Ofsted has today published a summary of what they found during their first “interim visits” of colleges and training providers that are taking place this autumn.
A total of 36 providers were visited between September and October – the majority of which (22, or 61 per cent), were previously judged as ‘requires improvement’.
While the visits do not result in an inspection grade, they do produce a published letter which tells the public how each provider is “coping with this challenging start to the new academic year” in the face of Covid-19.
Here are five things we learned.
1) Financial pressures weighing down on leaders
Many of the leaders interviewed by Ofsted said the pandemic had increased their costs at the same time as reducing their income streams and destabilising future funding.
Examples of costs that had increased included remote learning: purchasing IT equipment, licences for software, online servers, upgrading Wi-Fi, purchasing laptops for staff and learners, and buying and posting textbooks and workbooks to learners.
Day-to-day running costs to make sites Covid-19 secure, such as buying hand sanitiser, have also shot up, as have staffing costs, such as additional pastoral support and increased cleaning. Induction costs have also risen, such as extended induction courses to develop learners’ digital skills.
Leaders had seen a fall in income due to their inability to run commercial events during the pandemic.
They were responding to these increased pressures in “different ways”. Some leaders had “restructured their staffing and pay models and had reviewed recruitment for staff, either delaying hiring new staff or furloughing existing staff”.
A few leaders of community learning and independent providers told Ofsted they were “frustrated” because they felt there had been “comparatively little support for them compared with other providers in the sector, such as colleges”.
2) DfE’s skills toolkit ‘restricting’ provider
Some leaders told inspectors they were looking to “diversify their courses” to increase income, for example, by training staff to deliver new courses in new areas, such as adult education.
However, one leader said that they are concerned about the long-term security of adult courses as it is an already “flooded market”.
They saw the Department for Education’s skills toolkit, which launched in April and directs the public to already-existing free online digital, numeracy and work readiness courses to adults, as “potentially restricting which areas they could diversify their business into”.
The provider is not named in Ofsted’s report.
Commenting on the finding, Mark Dawe, chief executive of a private provider called The Skills Network, said he “understands there is a concern from some” about free courses putting providers off of moving into certain subject areas, but insisted there is “so much more to offer”.
“I can see where there might be a concern but it is more about thinking who are the learners and employers we are supporting?” he told FE Week. “If they want to use a free resource and that is adequate, then fine, but there is a whole group that need more support than just these online resources.”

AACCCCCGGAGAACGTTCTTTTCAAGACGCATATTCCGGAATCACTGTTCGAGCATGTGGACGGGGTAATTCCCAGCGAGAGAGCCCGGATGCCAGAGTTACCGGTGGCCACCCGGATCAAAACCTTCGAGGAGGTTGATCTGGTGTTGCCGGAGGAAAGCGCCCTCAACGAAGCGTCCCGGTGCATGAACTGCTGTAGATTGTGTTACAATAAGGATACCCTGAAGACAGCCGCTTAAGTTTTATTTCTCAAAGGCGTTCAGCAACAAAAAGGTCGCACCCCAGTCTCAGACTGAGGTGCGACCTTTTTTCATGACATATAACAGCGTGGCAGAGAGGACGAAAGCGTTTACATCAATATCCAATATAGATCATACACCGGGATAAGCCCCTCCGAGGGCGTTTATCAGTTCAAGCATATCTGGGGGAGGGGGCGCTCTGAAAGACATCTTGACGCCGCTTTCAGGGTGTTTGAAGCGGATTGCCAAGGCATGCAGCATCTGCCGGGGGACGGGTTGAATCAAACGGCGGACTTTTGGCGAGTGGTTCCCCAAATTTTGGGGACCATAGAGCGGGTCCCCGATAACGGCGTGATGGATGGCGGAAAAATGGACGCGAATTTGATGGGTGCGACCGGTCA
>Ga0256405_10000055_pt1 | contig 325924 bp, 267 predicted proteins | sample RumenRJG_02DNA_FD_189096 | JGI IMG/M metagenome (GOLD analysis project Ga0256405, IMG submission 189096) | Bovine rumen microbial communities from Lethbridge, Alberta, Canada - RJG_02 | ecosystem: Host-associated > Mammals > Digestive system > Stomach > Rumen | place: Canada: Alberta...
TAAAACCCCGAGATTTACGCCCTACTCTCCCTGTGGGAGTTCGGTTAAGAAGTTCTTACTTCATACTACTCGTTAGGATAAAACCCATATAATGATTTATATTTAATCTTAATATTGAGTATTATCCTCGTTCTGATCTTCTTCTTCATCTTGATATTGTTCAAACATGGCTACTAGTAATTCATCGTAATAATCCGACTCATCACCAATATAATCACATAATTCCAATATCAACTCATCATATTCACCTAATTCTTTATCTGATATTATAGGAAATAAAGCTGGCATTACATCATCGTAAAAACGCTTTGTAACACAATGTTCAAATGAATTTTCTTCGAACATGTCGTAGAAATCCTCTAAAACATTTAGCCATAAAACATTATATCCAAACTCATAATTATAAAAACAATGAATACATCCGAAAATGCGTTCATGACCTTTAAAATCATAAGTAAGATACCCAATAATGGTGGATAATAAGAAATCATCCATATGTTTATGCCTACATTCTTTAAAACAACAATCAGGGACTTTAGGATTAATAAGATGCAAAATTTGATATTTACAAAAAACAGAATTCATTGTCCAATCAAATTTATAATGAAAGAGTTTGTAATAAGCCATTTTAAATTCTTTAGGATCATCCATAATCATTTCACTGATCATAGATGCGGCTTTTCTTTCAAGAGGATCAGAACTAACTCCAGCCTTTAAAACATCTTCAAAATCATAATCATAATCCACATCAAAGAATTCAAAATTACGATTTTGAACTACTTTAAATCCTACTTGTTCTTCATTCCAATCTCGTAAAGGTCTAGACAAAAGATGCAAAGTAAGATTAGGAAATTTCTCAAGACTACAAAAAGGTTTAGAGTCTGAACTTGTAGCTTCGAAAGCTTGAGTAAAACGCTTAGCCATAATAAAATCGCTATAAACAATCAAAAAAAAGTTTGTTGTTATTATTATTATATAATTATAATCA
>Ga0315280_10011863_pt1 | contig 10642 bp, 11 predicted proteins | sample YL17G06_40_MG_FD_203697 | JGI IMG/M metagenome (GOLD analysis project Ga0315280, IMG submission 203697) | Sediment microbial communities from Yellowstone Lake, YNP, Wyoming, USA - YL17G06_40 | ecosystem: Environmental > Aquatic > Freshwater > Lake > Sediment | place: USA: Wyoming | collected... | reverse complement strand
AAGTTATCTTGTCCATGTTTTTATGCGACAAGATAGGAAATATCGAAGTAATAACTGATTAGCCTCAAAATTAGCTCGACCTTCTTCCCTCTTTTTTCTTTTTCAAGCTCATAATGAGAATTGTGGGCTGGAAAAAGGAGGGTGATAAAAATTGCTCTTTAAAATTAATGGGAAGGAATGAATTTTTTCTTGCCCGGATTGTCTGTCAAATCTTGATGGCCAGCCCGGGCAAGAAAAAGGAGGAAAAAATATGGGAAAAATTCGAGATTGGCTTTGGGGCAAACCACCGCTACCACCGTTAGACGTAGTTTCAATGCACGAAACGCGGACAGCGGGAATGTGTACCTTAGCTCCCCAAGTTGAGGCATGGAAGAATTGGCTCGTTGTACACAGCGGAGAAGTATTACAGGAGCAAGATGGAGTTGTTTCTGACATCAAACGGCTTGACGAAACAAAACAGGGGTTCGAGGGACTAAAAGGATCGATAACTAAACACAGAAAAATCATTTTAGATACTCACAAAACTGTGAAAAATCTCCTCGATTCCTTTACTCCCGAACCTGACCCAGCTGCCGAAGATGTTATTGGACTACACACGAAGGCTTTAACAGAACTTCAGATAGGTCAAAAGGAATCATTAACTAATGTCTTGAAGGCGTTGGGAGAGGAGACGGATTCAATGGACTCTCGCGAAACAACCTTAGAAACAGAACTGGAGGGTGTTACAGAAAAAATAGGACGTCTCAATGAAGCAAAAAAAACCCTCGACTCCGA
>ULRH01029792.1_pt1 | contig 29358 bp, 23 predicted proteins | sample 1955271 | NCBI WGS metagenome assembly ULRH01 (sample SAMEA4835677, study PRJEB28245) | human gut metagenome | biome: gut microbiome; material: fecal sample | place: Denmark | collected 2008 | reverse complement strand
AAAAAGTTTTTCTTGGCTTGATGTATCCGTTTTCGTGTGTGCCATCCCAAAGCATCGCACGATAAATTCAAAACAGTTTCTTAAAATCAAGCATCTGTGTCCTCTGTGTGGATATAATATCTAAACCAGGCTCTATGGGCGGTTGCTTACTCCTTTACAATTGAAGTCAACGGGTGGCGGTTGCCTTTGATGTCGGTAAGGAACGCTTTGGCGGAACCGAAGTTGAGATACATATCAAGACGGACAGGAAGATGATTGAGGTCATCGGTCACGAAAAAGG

The DfE said the toolkit is not designed to be representative of the breadth of training providers can offer in terms of subject matter or course delivery.
3) Course content has shifted
Ofsted found that providers’ move to remote learning often resulted in “shifting around of course content, for example teaching theoretical work during the first national lockdown and fitting in practical sessions in the autumn”.
Meanwhile, leaders had also identified that some of their courses “did not fit the needs of the changing job market”, which prompted them to “devise new courses or modify content within existing courses”.
For example, some were running new courses to develop learners’ virtual interview skills and vocational IT skills.
4) Increase in health and social care subject admissions
Inspectors found that some providers saw an increase in learners signing up for health and social care and science, technology, engineering and mathematics (STEM) subjects and a decrease in learners signing up for travel and tourism courses.
Staff said these changes were due in part to “increasing interest among learners in healthcare and science as a result of the pandemic”.
5) Employer relationships have grown ‘stronger’
“Many” of the providers that Ofsted visited felt their relationship with employers and other organisations had “improved through increased communication” over the pandemic period.
Leaders in a few providers had even formed “local networks” with each other and other stakeholders to share good practice.
And in two instances, the “supportive relationships” formed during the pandemic resulted in a stakeholder joining the provider’s governing body.